Marie V. Fritz was listening to the radio in Miami Monday when she heard her first cousin’s name, Bebe Bernard, among the long list of Haitian flood victims.

Downed phone lines and impassable roads make details impossible to come by, deepening Fritz’s grief. What of Bernard’s children, Bernard’s husband, other mutual relatives?

”I’m depressed,” Fritz, 50, of Fondverrettes in northwestern Haiti, said Thursday. “I feel powerless because I can’t go help and I can’t get in touch to see how things are.”

Touched by the scene of death and destruction in their homelands, Dominicans and Haitians in Miami-Dade and Broward counties on Thursday stepped up a humanitarian effort to send food, water and medicine back home.

On Spanish and Haitian radio, the talk was of the devastation centered in the Dominican town of Jimaní, which borders Haiti.

”Today is a national day of mourning,” said Ana Maria Segura, vice consul general for the Dominican Republic’s consulate on Brickell Avenue. The consulate is the nerve center for the collection drive and will oversee the shipping of goods back home.

”I’m not Dominican, but I know human suffering,” Idalia Faxas said as she unloaded clothes and other goods at a donation center in Hialeah.

So far, the center has collected two truckloads of goods.

”It’s the least I can do for my people,” said Nelson Dominguez, who walked up with a case of bottled water.

The center’s executive director, J. Amada Vargas, said Spanish-radio mogul Raul Alarcon has donated a plane to fly the goods to Hispaniola.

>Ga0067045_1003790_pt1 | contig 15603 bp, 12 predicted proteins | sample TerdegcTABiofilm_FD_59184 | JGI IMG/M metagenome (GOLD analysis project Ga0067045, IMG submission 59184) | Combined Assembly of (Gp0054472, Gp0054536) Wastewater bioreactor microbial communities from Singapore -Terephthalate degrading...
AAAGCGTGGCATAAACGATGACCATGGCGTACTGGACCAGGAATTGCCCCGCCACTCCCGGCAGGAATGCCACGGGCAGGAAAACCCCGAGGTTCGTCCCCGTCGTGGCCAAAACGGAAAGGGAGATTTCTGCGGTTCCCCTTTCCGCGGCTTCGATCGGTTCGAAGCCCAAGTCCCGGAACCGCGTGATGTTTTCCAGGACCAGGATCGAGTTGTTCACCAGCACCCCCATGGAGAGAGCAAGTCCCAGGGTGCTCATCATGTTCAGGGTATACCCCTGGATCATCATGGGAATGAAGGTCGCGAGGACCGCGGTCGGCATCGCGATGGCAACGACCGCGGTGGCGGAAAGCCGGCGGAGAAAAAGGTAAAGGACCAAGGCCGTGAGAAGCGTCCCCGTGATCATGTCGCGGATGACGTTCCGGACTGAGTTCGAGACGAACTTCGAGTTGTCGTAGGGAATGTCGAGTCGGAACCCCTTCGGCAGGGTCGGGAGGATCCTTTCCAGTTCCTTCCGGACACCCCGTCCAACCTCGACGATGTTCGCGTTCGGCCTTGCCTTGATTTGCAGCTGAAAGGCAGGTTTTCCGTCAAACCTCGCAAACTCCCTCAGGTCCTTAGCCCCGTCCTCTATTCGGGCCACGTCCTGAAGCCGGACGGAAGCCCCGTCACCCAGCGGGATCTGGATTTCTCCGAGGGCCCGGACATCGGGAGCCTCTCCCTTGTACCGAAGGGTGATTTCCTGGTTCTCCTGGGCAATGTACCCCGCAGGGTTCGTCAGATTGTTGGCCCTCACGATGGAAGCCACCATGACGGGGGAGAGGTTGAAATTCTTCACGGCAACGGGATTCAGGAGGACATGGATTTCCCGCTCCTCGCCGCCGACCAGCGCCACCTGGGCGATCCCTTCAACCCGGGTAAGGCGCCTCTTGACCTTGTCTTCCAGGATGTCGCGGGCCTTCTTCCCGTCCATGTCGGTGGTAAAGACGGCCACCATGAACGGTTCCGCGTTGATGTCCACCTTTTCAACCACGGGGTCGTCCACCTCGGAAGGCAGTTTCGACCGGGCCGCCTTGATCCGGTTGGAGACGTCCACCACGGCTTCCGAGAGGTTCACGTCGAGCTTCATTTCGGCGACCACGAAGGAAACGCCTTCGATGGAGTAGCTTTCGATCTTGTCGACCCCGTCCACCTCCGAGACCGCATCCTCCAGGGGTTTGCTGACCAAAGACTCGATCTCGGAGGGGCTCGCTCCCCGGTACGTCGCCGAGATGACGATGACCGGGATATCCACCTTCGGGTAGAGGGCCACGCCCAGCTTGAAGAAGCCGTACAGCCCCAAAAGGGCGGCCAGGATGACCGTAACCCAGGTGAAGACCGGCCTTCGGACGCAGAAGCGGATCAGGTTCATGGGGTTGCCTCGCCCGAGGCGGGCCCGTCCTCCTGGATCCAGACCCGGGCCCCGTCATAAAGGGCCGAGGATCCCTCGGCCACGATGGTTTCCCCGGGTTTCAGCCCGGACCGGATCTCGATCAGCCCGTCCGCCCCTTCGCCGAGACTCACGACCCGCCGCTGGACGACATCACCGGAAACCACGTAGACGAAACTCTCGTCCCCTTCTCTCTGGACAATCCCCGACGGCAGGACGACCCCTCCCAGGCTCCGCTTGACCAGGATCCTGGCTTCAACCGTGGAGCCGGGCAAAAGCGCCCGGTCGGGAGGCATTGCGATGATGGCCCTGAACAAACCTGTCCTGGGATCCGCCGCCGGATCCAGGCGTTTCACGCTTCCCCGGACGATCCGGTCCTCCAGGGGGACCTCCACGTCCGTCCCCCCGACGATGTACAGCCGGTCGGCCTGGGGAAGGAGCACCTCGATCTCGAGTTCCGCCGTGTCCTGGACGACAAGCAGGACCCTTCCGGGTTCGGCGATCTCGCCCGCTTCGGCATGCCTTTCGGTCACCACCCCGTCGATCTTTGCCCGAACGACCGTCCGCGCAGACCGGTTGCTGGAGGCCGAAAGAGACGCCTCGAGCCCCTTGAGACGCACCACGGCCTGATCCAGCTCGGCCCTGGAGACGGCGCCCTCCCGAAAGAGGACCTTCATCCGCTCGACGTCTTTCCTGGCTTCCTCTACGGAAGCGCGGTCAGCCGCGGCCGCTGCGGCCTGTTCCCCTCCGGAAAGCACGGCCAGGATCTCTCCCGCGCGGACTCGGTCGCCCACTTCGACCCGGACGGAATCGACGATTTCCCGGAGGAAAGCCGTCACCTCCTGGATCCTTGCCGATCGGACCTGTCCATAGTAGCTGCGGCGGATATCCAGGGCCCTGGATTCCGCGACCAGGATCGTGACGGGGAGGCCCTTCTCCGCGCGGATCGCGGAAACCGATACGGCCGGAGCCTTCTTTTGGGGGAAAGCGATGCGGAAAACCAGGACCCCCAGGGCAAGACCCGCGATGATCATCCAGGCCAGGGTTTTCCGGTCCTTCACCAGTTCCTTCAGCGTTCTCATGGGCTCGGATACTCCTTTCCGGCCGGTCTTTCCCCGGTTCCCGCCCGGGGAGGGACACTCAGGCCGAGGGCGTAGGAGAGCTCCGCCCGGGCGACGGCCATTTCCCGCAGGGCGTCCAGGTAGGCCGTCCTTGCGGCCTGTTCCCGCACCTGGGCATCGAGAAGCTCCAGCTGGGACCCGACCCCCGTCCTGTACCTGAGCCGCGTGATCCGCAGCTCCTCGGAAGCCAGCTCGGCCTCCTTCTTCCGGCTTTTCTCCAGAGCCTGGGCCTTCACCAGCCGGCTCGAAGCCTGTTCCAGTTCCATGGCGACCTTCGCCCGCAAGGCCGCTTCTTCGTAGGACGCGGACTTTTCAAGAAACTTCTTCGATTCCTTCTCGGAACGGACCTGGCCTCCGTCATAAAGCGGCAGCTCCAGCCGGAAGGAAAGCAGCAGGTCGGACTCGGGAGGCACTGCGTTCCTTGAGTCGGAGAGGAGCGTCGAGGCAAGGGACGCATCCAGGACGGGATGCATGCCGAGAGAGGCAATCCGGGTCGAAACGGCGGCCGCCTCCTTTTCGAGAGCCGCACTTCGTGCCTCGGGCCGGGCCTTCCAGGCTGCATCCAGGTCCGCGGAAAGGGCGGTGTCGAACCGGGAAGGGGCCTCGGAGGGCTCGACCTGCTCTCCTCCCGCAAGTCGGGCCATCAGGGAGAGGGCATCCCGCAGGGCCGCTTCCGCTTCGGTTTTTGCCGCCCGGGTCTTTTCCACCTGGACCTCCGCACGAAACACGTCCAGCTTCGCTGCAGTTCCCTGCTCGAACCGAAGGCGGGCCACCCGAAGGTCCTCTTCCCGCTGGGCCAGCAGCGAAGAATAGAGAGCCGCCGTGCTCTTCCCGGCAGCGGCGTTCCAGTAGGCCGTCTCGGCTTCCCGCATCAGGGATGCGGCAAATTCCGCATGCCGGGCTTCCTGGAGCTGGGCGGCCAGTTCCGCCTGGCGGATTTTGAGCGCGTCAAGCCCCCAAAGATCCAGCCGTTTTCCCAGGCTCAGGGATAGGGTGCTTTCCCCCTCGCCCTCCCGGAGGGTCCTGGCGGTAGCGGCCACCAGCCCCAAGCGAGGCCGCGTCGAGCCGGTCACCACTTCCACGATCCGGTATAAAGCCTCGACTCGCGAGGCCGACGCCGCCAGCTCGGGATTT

Over the Memorial Day weekend, there will be radio marathons to collect money and food.

Local Haitians are also organizing a humanitarian effort. Gepsie Metellus, director of the Sant La Haitian Neighborhood Center, said the Haitian government put out a call for nonperishable foods, water, soap and bleach, salt and sugar, bedding, flashlights, batteries, cooking grills, buckets and utensils.

Alix Baptiste, secretary of state for Haitians living abroad, said from his office in Port au Prince that he is traveling to Miami this weekend and will bring updated information about humanitarian needs.

Catholic Charities in Miami is waiting on a ”needs assessment” from workers on the ground in both countries before specifying what kinds of donations are needed, said Brian Stevens, a spokesman for the group.

Meanwhile, the church is putting out a call on radio and at all parishes in the Archdiocese of Miami seeking monetary donations. ”If the agencies on the ground tell us money is best, we’ll send money and they can purchase things there,” Stevens said.

In Miami, Fritz scoffed at the notion that the Haitian government will do anything and prays that outsiders will distribute aid. ”If history is to repeat itself, I’m not very hopeful about what’s going to happen,” she said.